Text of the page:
What struck me, hard, in the game of truth and lies that followed was how many of the teenagers present could trace their families back to the aristocracy of the Middle Ages. For reals. The contrast with the Rabble group was sharp: Rachel and Hannah both descend from middle-European Jewish people, Rhiannon is Canadian and moved to the UK herself, I don’t remember which generation in Adrian’s family established in the UK but his roots are elsewhere, as are mine. On the first day, we talked a lot about the possibility of The Rabble antagonising people as it travelled the country, by representing, in Rachel’s words, “the fucking Londoners”. In getting people to share stories of their place, how long would it take to reach ethnicity and immigrant cultures – and, through that, prejudice and racism?

An ocean of misunderstanding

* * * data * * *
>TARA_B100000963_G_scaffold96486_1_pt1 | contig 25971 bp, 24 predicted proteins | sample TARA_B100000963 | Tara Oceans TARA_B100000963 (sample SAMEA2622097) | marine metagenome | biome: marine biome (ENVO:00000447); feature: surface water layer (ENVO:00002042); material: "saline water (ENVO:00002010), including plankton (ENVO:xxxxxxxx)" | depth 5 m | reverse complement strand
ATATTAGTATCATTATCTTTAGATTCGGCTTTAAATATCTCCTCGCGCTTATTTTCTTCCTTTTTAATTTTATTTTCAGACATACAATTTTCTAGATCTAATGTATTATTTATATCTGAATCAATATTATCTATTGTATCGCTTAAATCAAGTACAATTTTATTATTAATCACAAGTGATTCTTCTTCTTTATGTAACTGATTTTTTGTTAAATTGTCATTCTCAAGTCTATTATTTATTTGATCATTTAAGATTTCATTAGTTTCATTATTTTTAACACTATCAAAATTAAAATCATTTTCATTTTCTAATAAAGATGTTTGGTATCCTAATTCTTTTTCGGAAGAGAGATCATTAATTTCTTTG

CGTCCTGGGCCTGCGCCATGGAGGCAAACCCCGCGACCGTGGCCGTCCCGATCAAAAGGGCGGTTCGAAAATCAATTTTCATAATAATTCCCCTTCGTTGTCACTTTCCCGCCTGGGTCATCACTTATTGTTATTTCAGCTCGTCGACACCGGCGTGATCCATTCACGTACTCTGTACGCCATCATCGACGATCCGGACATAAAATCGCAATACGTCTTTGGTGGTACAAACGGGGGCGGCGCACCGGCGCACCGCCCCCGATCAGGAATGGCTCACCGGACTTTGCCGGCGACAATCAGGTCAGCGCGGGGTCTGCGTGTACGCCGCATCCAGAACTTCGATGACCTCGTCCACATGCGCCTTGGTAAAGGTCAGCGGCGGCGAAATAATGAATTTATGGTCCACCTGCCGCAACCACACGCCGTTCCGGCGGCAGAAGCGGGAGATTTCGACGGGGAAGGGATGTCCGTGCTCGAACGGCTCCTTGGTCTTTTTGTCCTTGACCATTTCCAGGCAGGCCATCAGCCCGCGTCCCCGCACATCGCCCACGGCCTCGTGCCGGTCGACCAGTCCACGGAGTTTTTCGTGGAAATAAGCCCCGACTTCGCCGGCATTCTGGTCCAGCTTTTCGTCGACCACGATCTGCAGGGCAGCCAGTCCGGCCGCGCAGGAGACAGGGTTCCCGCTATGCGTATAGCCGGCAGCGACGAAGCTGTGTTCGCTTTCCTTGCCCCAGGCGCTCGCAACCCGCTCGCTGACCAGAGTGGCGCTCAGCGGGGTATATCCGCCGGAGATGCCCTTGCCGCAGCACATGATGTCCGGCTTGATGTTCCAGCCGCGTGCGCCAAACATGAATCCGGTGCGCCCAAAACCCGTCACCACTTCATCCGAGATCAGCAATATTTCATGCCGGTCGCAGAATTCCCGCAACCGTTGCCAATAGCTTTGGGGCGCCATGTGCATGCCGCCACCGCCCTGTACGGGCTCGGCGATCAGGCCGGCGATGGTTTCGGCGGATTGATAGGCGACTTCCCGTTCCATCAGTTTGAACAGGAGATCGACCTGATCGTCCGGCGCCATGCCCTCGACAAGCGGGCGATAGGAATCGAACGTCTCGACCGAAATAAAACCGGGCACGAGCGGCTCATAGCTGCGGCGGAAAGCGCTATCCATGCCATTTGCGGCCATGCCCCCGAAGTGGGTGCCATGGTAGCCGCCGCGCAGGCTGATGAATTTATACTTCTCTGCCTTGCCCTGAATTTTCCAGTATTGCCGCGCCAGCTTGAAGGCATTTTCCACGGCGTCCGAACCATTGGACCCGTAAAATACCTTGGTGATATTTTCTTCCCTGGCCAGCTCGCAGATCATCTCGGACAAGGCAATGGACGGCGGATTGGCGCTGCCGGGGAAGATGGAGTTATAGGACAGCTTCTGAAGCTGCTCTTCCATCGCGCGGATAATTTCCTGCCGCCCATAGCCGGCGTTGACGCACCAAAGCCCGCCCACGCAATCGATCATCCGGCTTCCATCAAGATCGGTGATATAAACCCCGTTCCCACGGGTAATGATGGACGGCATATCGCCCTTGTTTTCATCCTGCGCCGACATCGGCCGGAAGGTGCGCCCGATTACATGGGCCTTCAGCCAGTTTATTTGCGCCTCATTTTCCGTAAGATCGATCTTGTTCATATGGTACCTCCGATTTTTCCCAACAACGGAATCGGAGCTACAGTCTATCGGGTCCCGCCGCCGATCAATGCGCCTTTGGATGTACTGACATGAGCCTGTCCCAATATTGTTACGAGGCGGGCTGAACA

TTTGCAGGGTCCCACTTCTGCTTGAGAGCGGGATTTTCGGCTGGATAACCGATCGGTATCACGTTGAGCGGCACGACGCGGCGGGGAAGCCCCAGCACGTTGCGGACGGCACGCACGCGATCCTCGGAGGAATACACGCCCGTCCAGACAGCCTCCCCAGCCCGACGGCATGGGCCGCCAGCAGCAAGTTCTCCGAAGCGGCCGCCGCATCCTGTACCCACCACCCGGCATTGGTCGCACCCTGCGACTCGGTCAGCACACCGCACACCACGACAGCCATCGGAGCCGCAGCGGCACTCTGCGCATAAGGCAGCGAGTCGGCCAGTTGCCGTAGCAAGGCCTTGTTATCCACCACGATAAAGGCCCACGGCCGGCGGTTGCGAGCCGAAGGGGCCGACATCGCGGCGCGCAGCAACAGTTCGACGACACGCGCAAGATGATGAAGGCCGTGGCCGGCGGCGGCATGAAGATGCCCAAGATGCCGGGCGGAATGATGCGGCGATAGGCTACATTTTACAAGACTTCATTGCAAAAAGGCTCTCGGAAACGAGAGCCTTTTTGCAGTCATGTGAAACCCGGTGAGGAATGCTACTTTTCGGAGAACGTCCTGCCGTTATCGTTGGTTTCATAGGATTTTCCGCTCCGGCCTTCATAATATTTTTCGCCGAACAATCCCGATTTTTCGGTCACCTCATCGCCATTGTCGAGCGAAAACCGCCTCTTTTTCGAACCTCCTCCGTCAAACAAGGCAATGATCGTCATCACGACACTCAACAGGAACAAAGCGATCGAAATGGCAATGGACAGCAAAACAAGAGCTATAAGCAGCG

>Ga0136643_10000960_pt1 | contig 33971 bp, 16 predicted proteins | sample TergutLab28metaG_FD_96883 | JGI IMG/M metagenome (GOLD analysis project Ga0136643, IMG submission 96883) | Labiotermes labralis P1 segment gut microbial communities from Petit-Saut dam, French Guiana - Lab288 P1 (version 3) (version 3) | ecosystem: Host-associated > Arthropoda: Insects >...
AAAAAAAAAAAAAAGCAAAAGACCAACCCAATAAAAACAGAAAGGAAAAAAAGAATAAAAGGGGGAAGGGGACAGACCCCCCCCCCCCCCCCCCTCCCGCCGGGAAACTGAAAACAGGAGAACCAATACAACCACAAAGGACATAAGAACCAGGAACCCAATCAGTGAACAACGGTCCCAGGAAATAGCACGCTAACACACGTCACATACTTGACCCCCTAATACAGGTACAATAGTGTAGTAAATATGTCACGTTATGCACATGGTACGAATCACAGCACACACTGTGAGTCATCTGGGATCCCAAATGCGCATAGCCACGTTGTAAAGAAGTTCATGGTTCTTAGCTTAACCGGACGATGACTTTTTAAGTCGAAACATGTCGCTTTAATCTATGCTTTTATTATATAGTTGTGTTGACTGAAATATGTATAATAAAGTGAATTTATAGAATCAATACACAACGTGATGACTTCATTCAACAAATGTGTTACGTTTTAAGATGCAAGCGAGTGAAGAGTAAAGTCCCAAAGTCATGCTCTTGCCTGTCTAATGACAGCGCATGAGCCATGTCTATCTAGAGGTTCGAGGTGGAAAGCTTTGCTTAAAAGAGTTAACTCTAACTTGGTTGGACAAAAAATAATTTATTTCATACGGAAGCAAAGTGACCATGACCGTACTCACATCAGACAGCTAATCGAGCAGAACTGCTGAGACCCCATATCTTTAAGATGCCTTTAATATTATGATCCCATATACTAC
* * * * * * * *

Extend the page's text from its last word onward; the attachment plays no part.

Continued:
I’ve seen Chris talk about this twice now, first when performing his Pete Seeger tribute show at Forest Fringe in 2014, and again on the first day in The Rabble room, but if it weren’t for him writing about it in The Forest and the Field (p225-6) I’d struggle to convey the point accurately now. It relates to a recording of his “favourite ever audience”, a group of maybe 1000 people, gathered in the Sanders Theatre at Harvard University in 1980 for a concert by Seeger, at which, Chris writes, “Seeger uses his between-song commentary to make explicit the entanglement of his repertoire, his audience members’ capacity for creativity, and the urgency of social and political change”. In particular, there’s a moment when Seeger invites the room to sing along with The Water Is Wide, an ancient folk tune he’d once dismissed as sentimental because it concerns a romantic relationship, but which had come to represent to him “the ocean of misunderstanding between human beings. And we can sing all sorts of militant songs,” Seeger continued, “but if we can’t bridge that ocean of misunderstanding we’re not going to get this world together.” Seeger emphasises that there are no wrong ways to sing along with this song: “Literally any note works.” And it’s the “communal queerness of this sound world” that results that so appeals to Chris, a “complex noise” in which, he suggests, it’s possible to hear even the silence of those “overwhelmed, and perhaps a little disturbed” by Seeger’s invitation to use one’s voice.